A beautician from Gloucester has been threatened with legal action by jewellery giant Tiffany & Co (“T&Co”). Tiffany Parmar applied to trade mark the name “Cotswold Lashes by Tiffany” but the jewellers have threatened to oppose the application as they deem it “likely to cause confusion” with their well-known brand.

Is this legitimate protection of IP rights or just another big name targeting an underdog?

Threatened opposition

Ms Parmar applied to trade mark her business name back in April of this year, in classes for cosmetics, education/training services and hygienic and beauty care. No objections were raised by the UK Intellectual Property Office (UKIPO) so her application progressed to publication in July 2018. It was at this stage Ms Parmar received correspondence from T&Co threatening to oppose the application if it is progressed. As is often the case nowadays, Ms Parmar swiftly took to social media with an open letter to T&Co in response, including snippets from their letter.

Tiff with Tiffany

T&Co is a New York-based jewellery company, who have been operating since 1837. With their worldwide net sales of $1.1bn and their instantly recognisable teal blue jewellery boxes, there can be no doubt that T&Co has a reputation as a luxury brand. Seeking to protect the standing of their name, T&Co have acquired numerous registered rights globally, such as the EU word mark for “Tiffany” – also registered in class 3 for cosmetics.

But can they truly say that the use of “Tiffany” by an eyelash extension specialist from the southwest of England would cause confusion and bring their global jewellery brand in to disrepute?

As the application by Ms Parmar contains T&Co’s whole mark and is to be registered in the same class, it is perhaps understandable why T&Co challenged the registration. However, they will have to provide sufficient evidence to show that the registration of Ms Parmar’s mark would conflict with and cause confusion with their brand. Not an easy task.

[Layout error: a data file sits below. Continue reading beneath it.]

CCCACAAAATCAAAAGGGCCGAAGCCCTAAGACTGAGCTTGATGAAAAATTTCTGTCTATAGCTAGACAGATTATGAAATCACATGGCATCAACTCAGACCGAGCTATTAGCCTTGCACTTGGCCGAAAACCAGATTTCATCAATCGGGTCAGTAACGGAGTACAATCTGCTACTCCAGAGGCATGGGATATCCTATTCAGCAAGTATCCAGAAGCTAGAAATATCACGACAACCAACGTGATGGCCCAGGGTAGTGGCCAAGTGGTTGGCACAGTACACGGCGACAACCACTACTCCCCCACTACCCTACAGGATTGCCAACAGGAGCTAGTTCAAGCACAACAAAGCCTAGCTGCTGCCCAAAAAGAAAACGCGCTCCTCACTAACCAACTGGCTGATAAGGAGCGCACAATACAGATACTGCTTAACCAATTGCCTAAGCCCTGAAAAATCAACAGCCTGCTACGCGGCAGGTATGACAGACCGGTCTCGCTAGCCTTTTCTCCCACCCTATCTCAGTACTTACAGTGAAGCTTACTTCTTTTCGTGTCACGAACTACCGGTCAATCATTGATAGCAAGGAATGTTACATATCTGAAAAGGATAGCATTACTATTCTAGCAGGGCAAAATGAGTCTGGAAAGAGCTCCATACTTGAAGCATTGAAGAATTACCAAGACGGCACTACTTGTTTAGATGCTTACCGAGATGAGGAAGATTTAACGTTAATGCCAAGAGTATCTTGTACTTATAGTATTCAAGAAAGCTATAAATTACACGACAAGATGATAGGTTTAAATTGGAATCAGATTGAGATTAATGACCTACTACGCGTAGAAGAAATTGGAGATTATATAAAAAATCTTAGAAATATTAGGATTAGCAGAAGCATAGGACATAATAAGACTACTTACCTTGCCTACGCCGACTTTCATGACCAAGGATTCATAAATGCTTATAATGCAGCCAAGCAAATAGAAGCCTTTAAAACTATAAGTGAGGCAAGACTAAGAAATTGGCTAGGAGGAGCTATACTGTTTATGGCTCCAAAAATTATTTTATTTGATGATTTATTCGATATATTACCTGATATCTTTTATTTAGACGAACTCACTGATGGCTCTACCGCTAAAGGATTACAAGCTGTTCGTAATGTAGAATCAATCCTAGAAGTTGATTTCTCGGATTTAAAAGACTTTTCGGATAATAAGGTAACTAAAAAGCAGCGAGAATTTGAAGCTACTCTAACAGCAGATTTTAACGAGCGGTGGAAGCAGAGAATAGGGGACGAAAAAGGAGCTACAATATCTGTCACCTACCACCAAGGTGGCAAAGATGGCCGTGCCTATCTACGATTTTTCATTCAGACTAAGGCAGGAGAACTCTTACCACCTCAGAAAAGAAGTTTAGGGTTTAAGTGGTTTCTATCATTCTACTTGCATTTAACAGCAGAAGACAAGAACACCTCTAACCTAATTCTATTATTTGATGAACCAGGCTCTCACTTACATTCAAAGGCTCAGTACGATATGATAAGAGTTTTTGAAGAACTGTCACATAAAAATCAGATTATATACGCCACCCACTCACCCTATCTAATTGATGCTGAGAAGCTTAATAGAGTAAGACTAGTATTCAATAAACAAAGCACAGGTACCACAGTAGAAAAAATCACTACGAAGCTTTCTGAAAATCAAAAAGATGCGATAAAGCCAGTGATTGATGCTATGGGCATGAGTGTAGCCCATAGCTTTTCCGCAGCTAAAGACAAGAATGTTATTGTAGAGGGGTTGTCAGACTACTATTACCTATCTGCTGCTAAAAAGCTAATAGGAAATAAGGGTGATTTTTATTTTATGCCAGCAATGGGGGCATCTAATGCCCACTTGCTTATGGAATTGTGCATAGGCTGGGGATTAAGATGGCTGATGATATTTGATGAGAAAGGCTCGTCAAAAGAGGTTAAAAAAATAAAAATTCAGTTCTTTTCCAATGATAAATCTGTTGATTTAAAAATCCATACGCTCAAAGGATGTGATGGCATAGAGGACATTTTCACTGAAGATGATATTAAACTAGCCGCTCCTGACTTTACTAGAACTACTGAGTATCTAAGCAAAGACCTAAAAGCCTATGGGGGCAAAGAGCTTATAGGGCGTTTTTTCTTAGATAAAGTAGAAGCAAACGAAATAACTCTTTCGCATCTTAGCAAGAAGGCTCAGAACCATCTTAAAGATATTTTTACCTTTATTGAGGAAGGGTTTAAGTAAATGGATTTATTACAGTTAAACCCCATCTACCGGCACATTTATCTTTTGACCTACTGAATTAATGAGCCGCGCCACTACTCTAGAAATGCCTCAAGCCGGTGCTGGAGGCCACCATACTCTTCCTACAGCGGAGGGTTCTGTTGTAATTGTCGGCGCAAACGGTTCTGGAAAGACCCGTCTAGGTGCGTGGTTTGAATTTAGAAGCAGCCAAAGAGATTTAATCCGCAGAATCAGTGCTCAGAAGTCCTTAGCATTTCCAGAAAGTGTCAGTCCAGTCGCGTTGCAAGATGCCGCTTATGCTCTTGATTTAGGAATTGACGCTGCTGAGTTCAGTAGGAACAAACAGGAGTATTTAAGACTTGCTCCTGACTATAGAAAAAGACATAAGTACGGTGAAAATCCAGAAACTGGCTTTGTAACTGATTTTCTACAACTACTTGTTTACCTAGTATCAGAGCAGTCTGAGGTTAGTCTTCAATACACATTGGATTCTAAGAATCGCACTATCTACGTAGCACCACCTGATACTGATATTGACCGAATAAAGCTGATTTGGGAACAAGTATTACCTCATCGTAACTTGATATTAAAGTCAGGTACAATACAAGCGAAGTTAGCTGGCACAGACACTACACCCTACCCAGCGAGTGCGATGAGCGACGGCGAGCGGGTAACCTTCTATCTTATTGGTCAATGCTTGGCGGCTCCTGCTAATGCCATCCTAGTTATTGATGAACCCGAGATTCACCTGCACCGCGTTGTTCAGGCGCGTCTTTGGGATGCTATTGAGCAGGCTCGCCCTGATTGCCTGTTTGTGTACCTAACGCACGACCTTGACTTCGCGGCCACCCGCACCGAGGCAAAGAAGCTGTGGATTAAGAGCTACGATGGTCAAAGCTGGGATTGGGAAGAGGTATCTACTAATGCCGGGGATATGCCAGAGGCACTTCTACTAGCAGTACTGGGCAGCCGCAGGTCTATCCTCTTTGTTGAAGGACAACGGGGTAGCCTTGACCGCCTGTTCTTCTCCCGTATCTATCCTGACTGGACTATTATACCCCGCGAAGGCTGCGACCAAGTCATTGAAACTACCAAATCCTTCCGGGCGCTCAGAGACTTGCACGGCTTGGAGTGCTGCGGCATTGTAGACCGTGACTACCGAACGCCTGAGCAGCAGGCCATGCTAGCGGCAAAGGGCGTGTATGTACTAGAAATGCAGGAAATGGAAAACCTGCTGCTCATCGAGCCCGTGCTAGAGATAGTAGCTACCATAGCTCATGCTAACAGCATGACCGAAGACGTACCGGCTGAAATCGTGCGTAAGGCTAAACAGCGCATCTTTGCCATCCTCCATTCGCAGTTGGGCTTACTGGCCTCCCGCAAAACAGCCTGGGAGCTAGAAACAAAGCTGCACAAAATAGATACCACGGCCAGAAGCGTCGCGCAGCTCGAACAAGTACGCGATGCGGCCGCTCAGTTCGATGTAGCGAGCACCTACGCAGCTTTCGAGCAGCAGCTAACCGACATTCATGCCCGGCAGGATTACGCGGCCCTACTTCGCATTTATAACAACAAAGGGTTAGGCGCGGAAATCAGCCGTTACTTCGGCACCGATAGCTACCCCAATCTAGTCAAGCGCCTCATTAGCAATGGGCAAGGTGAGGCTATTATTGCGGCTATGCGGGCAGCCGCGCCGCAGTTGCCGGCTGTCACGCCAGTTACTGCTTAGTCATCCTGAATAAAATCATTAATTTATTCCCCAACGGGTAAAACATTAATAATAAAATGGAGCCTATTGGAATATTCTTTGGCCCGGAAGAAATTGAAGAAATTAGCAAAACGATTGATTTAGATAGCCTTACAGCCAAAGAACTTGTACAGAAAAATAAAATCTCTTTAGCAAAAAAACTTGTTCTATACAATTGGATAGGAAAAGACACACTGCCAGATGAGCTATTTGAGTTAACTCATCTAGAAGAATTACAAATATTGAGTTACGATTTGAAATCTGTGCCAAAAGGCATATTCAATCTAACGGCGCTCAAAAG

Honest concurrent use

Ms Parmar started her business, “Lashes by Tiffany”, from her home in 2014 and sought to expand her offering with her “Cotswold Lashes by Tiffany”. This name choice indicates not only the characteristics of the services provided – eyelash extensions – but also the geographical origin of the business. On this basis, it would appear that Ms Parmar has chosen the name to incorporate all of these elements and keep the branding true to her business. Arguably any subsequent use of Tiffany within the name would be honest use of her own name. It is unlikely to have been included to benefit from or take unfair advantage of the goodwill of the jewellery brand.

What next?

Having gone through examination at the UKIPO and been published, the application is presumably now in an extended publication period (of 3 months). If it is not dropped or no agreement is reached between the parties, T&Co are likely to proceed with opposing the application and can do so by making third party observations or by lodging a formal opposition.

Third party observations do not compel the UKIPO to act. It may then be that T&Co opt for the more formal approach and oppose the application if they are truly concerned that Ms Palmer’s trade mark conflicts with their earlier mark(s). It’s up to each of the parties now to see if sensible discussions can reach a resolution or whether the matter will progress to the formal UKIPO opposition process.

Conclusion

Would T&Co be more agreeable to a logo mark for Ms Parmar’s brand? Will the UKIPO side with T&Co and their earlier rights? We will have to wait and see.

There is some practical advice that can be taken from this case though. It did not take long for T&Co’s formal letter to make its way onto social media. This is something that is becoming much more common. It is key for reputable brands to protect and preserve their intellectual property rights but like many well-known organisations before them, this scenario serves as a reminder to T&Co to think about the best way to deal with the situation before aggressively pursuing the “little guy”. A friendlier approach in the first instance may avoid a trial by social media which could potentially do more damage to the brand than the registration itself.